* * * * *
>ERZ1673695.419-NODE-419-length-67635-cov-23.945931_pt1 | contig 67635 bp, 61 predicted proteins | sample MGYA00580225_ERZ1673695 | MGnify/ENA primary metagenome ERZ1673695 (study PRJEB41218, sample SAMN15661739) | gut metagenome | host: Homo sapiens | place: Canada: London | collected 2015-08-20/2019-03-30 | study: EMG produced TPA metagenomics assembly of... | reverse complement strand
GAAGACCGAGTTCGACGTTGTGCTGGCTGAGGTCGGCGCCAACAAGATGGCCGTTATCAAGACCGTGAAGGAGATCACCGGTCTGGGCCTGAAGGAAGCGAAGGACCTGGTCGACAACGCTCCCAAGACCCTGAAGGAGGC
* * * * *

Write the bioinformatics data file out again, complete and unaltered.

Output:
>ERZ1673695.419-NODE-419-length-67635-cov-23.945931_pt1 | contig 67635 bp, 61 predicted proteins | sample MGYA00580225_ERZ1673695 | MGnify/ENA primary metagenome ERZ1673695 (study PRJEB41218, sample SAMN15661739) | gut metagenome | host: Homo sapiens | place: Canada: London | collected 2015-08-20/2019-03-30 | study: EMG produced TPA metagenomics assembly of... | reverse complement strand
GAAGACCGAGTTCGACGTTGTGCTGGCTGAGGTCGGCGCCAACAAGATGGCCGTTATCAAGACCGTGAAGGAGATCACCGGTCTGGGCCTGAAGGAAGCGAAGGACCTGGTCGACAACGCTCCCAAGACCCTGAAGGAGGC